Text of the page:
Advertisement
HomeCollectionsWomen S Clothing
IN THE NEWS

Women S Clothing

FEATURED ARTICLES
BUSINESS
By Jay Hancock and Jay Hancock,Sun Staff Writer | May 20, 1995
In a move that will add to short-term profit pressure but could pay off later, Jos. A. Bank Clothiers Inc. will stop selling women's clothing next year and concentrate on menswear.Women's apparel makes up about 18 percent or 20 percent of Bank's revenue. Dropping women's clothing will give Bank added management resources and store space to do a good job on its new lines of so-called "casual careerwear" for men, Chairman and Chief Executive Officer Timothy F. Finley said yesterday.Bank, based in Hampstead, has sold women's suits and skirts for years, along with its men's suits, sport coats, shirts and other office garb.
ARTICLES BY DATE
NEWS
By Maria Blackburn and Maria Blackburn,SUN STAFF | April 20, 2003
Wear the shirt, feel the power Laura Furbay wanted to do more than start her own women's clothing company. She wanted to create a sisterhood of women. And so Go Girl Garbs was born. For the last few months, Furbay has been working out of her downtown Westminster storefront designing, marketing and selling hip T-shirts and loungewear that celebrate women's strength and femininity. Go Girl T-shirts don't have popular, well-worn slogans such as "Angel," "Hottie," and "Princess." They say "Driven" and "Independent" and "Natural Born Leader."
Advertisement
FEATURES
By Rob Kasper | November 4, 2000
IT WAS ANOTHER episode of that male melodrama, "When Guys Go Shopping." One night this week, my teen-age son and I found ourselves deep in the middle of a women's clothing department, staring at a rack of nightgowns. This was not our turf, and we were anxious to grab a gown and get going. We were shopping for a birthday present for my wife. There are two occasions each year - Christmas and my wife's birthday - that I venture into the realm of women's clothing stores. During each I try to drag at least one of our two sons along, to help pick out a gift for their mother, and to share the pain.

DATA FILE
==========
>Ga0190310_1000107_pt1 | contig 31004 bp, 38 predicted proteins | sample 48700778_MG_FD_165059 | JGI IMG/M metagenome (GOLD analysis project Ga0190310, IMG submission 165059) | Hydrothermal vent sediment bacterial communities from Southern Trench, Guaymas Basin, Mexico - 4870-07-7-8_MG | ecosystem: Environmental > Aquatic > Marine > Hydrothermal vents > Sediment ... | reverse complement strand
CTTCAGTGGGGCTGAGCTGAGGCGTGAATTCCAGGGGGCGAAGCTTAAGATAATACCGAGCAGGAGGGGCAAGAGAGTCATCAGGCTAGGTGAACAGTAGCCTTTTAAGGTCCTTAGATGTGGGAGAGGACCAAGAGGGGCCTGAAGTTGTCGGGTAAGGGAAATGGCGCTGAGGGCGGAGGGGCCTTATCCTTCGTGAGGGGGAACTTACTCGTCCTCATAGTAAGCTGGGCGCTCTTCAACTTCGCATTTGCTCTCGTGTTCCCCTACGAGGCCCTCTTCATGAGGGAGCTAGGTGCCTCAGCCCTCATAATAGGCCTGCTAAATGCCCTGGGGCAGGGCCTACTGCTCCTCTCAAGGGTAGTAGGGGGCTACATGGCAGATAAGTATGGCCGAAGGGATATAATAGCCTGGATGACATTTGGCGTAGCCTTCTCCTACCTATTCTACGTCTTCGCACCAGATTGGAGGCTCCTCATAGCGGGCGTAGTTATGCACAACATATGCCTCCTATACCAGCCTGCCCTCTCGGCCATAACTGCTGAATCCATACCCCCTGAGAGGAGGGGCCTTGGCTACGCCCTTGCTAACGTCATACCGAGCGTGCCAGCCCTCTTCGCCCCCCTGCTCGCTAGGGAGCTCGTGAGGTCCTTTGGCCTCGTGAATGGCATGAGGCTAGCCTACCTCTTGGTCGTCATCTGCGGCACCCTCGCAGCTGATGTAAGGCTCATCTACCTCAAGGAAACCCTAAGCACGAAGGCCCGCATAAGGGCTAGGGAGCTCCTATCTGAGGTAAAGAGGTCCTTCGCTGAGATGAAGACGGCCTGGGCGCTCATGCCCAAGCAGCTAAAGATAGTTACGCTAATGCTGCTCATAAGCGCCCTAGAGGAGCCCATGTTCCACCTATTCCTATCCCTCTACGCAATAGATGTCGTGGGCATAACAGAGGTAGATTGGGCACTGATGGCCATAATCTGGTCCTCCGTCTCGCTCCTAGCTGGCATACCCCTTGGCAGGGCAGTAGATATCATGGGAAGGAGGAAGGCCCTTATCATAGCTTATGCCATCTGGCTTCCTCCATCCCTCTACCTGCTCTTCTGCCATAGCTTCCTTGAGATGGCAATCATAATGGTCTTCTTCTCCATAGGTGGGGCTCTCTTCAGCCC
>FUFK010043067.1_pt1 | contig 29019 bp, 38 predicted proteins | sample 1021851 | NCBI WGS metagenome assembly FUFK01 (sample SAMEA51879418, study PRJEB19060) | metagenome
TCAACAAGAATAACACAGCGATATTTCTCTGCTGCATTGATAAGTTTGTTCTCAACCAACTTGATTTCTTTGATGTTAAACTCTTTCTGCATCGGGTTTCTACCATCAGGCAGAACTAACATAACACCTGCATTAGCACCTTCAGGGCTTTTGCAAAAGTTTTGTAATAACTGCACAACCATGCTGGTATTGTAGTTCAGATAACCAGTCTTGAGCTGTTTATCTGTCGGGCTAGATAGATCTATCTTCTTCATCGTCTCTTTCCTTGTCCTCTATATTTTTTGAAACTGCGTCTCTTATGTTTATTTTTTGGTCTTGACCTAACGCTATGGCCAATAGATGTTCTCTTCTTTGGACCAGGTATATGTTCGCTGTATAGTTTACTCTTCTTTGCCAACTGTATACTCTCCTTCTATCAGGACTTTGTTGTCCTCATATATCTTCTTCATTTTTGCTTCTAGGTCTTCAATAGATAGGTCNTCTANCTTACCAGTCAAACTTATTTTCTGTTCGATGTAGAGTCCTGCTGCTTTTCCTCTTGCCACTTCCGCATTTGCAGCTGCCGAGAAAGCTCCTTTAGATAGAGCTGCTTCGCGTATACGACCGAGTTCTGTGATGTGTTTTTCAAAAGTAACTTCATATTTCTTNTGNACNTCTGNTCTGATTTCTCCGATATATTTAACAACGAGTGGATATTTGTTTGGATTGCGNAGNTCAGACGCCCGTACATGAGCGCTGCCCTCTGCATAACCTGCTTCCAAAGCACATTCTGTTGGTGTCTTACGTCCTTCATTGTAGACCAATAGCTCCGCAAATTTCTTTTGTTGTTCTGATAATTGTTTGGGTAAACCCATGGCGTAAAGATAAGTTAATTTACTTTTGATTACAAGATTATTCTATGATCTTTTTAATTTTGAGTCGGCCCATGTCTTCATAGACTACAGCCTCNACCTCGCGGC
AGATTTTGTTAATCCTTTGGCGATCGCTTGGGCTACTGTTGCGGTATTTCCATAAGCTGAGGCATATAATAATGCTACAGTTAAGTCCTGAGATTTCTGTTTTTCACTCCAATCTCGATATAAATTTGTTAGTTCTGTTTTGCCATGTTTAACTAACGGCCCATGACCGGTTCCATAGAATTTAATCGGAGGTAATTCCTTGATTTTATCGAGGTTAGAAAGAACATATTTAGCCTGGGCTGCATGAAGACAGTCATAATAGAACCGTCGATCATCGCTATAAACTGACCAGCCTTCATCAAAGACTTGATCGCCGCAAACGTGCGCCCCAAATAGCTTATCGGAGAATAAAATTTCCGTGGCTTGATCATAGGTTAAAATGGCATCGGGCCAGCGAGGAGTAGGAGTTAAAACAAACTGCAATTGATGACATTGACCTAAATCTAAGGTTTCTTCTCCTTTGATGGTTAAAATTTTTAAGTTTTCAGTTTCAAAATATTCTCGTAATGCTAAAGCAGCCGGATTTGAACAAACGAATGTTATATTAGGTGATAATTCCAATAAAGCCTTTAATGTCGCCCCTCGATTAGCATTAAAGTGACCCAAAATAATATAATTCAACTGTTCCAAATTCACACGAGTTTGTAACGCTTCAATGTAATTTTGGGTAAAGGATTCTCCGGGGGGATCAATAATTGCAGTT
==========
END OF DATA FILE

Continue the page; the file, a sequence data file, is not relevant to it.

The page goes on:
FEATURES
By Rob Kasper | November 4, 2000
IT WAS ANOTHER episode of that male melodrama, "When Guys Go Shopping." One night this week, my teen-age son and I found ourselves deep in the middle of a women's clothing department, staring at a rack of nightgowns. This was not our turf, and we were anxious to grab a gown and get going. We were shopping for a birthday present for my wife. There are two occasions each year - Christmas and my wife's birthday - that I venture into the realm of women's clothing stores. During each I try to drag at least one of our two sons along, to help pick out a gift for their mother, and to share the pain.
BUSINESS
By Bloomberg Business News | March 29, 1995
Limited Inc. said yesterday it plans to split into three companies and sell stakes in two: its lingerie and women's clothing businesses.The parent company would hold on to its men's and children's clothing stores, including Structure and Abercrombie & Fitch Co. One group to be split off will be the successful lingerie and toiletries operations, such as Victoria's Secret; the other would contain its flagship Limited and other women's clothing chains.Analysts...